Anyone who has ever read any of the ‘independent’ press, either here in Australia, the UK or the US, or online at sites like Znet, will be aware of Noam Chomsky’s writings. A noted academic, intellectual and ‘dissident’, Chomsky has written on a wide variety of issues, including international politics and the role and performance of the media. His numerous criticisms of government, the corporate world and what he (and others) see as the duplicity of the media have not won him many friends among the mainstream, yet they offer interesting implications (if they are accurate) for those of us who study the media and its relation to power.
Chomsky uses a model of media performance, attributed mostly to collegue Edward Herman, called the Propaganda Model. The central thesis of the model is that, rather than being about “speaking truth to power” in a democratic society, most mainstream news media, either consciously or unconsciously, “serve to mobilize support for the special interests that dominate the state and private activity, and that their choices, emphases, and omissions can often be understood best, and sometimes with striking clarity and insight, by analyzing them in such terms.” It goes without saying that this model is based on the idea (or observation) that modern Western societies aren’t, despite all the rhetoric, very democratic.
Chomsky has applied this model many times to the media, particularly to the performance of the mainstream ‘quality’ press (especially the ‘agenda setting’ US east-coast news dailies, Washington Post, New York Times, Wall St. Journal, etc) and its presentation of serious news events – “The media I talk about in my books are mostly the élite media, the agenda-setting media. I don’t talk much about the diversionary media, which are the real mass media.” By necessity, much of his analysis is dependent on his and other’s research and information gleaned from independent media outlets and other sources found outside of the mainstream press – how else does one find out what the media has omitted?
However, it is here, in uncovering the undemocratic heart of Western society, that Chomsky attracts criticism and controversy. Much of what he reveals in his analyses goes heavily against what is accepted ‘conventional wisdom’ – at least as portrayed in the mainstream media. To a mind reared on a diet of mainstream media, his evidence and conclusions often seem startling, challenging, and open to accusations of conspiracy theory. Yet there is no denying the sheer scholarship and bulk of evidence, including detailed sources and references, found in Chomsky’s writings. The overall conclusion of these analyses is, to put it politely, of an inconsistent application of human rights and economics policies on the part of the so-called “special interests that dominate the state and private activity”, and a confirmation of Chomsky’s (and Herman’s) thesis about the media.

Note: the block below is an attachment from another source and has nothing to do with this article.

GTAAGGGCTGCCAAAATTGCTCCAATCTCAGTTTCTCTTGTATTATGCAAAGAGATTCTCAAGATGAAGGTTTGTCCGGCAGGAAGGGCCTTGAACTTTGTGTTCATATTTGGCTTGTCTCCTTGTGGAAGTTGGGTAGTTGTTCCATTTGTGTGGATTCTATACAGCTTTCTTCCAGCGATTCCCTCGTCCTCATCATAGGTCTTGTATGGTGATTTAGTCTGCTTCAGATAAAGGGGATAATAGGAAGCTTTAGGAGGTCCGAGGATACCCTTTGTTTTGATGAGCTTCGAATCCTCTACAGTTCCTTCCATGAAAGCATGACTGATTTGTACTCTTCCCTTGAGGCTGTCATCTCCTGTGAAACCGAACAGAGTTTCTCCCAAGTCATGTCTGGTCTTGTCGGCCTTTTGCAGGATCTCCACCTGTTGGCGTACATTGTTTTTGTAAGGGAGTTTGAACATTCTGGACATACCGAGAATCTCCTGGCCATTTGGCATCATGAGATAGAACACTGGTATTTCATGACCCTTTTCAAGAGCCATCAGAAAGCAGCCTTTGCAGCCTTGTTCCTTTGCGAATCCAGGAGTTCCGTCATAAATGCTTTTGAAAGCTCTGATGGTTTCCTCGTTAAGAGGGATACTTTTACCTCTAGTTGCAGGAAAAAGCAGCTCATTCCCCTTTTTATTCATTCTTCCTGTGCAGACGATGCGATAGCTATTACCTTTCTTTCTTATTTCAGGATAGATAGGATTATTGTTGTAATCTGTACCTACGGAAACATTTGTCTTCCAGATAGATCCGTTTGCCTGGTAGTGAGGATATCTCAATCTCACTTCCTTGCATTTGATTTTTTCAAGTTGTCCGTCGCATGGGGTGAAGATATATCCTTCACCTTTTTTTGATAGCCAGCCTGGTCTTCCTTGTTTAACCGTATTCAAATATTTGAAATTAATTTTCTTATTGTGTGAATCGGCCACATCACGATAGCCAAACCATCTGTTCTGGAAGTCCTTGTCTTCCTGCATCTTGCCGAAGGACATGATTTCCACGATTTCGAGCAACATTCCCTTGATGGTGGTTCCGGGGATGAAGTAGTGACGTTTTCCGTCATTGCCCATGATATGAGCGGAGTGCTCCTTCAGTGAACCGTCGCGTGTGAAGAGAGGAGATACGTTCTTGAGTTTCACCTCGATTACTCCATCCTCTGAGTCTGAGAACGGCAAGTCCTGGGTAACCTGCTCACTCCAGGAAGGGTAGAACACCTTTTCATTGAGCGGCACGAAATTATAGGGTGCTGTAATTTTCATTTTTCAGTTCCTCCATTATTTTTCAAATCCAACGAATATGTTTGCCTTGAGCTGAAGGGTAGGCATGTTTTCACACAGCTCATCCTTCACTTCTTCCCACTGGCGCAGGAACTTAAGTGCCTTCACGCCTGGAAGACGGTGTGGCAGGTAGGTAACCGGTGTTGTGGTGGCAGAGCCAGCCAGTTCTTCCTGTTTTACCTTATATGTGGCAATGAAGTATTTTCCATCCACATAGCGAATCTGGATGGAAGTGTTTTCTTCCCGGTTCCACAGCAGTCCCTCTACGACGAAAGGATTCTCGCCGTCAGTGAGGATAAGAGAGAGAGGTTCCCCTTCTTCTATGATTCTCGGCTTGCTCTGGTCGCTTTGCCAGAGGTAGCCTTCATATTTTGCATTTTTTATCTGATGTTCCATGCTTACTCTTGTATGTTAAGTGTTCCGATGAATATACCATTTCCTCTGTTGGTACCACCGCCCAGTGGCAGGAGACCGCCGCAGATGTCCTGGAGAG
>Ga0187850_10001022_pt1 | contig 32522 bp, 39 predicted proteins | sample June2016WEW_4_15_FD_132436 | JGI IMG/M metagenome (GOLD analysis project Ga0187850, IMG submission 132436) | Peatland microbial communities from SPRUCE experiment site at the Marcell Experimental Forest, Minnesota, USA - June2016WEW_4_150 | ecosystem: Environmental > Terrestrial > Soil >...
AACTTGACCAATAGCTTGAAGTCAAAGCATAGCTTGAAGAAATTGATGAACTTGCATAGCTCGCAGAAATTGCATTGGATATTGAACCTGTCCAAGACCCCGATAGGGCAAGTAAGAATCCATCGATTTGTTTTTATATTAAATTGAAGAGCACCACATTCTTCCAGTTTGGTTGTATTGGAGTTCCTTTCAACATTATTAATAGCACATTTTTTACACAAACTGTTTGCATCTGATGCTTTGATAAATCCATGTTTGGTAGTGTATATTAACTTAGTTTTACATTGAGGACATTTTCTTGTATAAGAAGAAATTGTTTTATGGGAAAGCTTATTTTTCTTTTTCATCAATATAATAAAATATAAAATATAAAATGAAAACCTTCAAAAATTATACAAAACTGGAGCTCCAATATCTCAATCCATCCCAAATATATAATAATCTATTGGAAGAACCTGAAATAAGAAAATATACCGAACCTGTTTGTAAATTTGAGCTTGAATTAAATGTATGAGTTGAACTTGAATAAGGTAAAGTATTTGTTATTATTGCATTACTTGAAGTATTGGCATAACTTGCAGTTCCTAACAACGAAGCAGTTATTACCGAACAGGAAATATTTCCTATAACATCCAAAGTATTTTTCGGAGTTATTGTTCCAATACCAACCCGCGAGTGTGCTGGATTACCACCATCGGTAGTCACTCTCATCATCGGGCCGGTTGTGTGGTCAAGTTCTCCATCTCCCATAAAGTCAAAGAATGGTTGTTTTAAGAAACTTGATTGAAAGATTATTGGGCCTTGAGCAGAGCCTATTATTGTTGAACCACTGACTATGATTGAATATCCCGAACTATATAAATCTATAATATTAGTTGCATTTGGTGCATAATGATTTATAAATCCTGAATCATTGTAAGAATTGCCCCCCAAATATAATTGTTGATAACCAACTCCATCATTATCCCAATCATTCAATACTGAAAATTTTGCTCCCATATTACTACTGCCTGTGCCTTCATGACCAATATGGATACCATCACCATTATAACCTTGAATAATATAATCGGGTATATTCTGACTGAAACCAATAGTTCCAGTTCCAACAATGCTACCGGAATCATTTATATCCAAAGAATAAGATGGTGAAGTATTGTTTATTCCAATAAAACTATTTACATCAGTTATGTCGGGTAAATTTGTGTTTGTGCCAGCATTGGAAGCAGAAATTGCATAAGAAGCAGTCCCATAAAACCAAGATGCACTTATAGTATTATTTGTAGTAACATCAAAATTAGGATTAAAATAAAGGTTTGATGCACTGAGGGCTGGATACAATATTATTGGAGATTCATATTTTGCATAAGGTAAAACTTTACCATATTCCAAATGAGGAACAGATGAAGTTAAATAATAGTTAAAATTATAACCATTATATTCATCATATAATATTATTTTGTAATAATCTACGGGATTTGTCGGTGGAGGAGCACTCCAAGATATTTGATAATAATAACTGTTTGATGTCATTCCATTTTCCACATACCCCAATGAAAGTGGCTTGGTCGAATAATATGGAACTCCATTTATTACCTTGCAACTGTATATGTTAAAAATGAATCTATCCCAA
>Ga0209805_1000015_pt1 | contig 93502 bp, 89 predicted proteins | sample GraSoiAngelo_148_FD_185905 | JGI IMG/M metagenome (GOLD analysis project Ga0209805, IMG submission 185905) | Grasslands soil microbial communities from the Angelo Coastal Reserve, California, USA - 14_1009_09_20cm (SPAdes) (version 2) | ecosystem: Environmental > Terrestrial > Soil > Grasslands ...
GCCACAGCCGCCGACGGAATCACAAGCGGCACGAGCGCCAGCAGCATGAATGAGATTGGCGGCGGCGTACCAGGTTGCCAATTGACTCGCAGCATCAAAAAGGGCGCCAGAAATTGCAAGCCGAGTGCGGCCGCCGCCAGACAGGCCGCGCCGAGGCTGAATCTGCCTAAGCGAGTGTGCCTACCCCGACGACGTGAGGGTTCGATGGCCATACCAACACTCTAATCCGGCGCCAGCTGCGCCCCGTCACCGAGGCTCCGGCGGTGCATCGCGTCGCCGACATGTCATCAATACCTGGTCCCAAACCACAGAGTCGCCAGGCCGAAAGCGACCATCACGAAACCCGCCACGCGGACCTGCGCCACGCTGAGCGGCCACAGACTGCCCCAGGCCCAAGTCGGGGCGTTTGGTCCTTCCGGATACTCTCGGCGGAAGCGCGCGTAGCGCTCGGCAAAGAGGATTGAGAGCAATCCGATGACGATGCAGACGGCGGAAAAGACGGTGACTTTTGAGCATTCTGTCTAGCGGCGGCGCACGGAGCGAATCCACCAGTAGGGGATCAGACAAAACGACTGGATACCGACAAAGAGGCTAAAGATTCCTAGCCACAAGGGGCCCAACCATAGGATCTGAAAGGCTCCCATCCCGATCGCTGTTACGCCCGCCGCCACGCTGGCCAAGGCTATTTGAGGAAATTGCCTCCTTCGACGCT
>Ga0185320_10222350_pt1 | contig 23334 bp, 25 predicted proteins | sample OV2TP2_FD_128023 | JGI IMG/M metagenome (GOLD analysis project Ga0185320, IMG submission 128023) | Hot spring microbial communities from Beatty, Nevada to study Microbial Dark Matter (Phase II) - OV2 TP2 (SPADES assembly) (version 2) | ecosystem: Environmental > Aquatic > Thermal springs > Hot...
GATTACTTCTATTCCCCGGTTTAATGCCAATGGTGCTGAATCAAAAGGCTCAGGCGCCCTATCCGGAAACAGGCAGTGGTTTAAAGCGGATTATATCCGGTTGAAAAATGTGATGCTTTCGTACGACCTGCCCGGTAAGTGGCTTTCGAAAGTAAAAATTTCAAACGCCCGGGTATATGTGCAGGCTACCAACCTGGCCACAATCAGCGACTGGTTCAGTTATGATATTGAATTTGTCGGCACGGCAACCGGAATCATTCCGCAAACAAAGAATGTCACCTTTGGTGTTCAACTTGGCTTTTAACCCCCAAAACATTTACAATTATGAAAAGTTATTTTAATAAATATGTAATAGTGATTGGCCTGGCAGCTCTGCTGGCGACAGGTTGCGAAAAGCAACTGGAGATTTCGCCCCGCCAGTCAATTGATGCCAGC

An important reason why the Propaganda Model looks to be a useful tool for understanding the performance of the media, is because it accommodates exceptions. For example, Chomsky’s analysis is largely centred on reporting that originates from the US East coast, which is a “centre of power and authority,” and “quite rigid ideologically”; however, Chomsky himself makes the qualification that “controls ease as one moves away. It’s easy to find things on NPR in Laramie that would never make it to Boston. The reasons for this are, according to Chomsky, because “to those with real power, it’s not too important what marginal actors (most of the population here, and the vast majority of the world) think and believe; it makes a lot of difference what educated elites think in centers of power and authority.”
Exceptions also occur when grass-roots activists stir up enough commotion and opposition about issues, as in the protesters who disrupted the World Trade Organisation Conference in Seattle, that the media has no option but to put the issue on the agenda. Although for Chomsky this is a hopeful sign, he also observes that ‘unwelcomed’ issues that make it onto the media’s agenda are often then subject to “vast distortions”.
Perhaps one flaw in the Propaganda Model is that it seems to indicate a level of contempt and cynicism for the public on the part of the media (not unlike Chomsky’s own apparent attitude towards the media) that goes beyond what many people would accept. Not only are the opinions of the public seen as unimportant, but it is presumed that they are easily manipulated and further marginalized by what Chomsky calls “the diversionary media”: “professional sports or sex scandals or the personalities and their problems or something like that. Anything, as long as it isn’t serious. Of course, the serious stuff is for the big guys. ‘We’ take care of that.”
Chomsky’s views, including his interpretation of what is ‘serious news’, are somewhat at odds with media theorists, like Australian *Catharine Lumby, who emphasises the importance of pop culture and what she sees as the public’s often vital responses to it. While the Propaganda Model looks at the question of media influence from one end of the spectrum (the media, its owners and the power structures within which they operate, ‘serious news’, hidden agendas, directed audience), pop culture theorists like Lumby focus on the other end (the variety and importance of audience response, a wider definition of ‘serious news’, the value of popular culture, more open or even naive agendas). Both offer valuable perspectives on the media’s influence and operation, and a rigorous comparison and application of both would be useful – but that is a topic for another article.
All Chomsky quotes from Manufacturing Consent, by Noam Chomsky and Edward Herman. Extensive further material from both can be found online at Znet.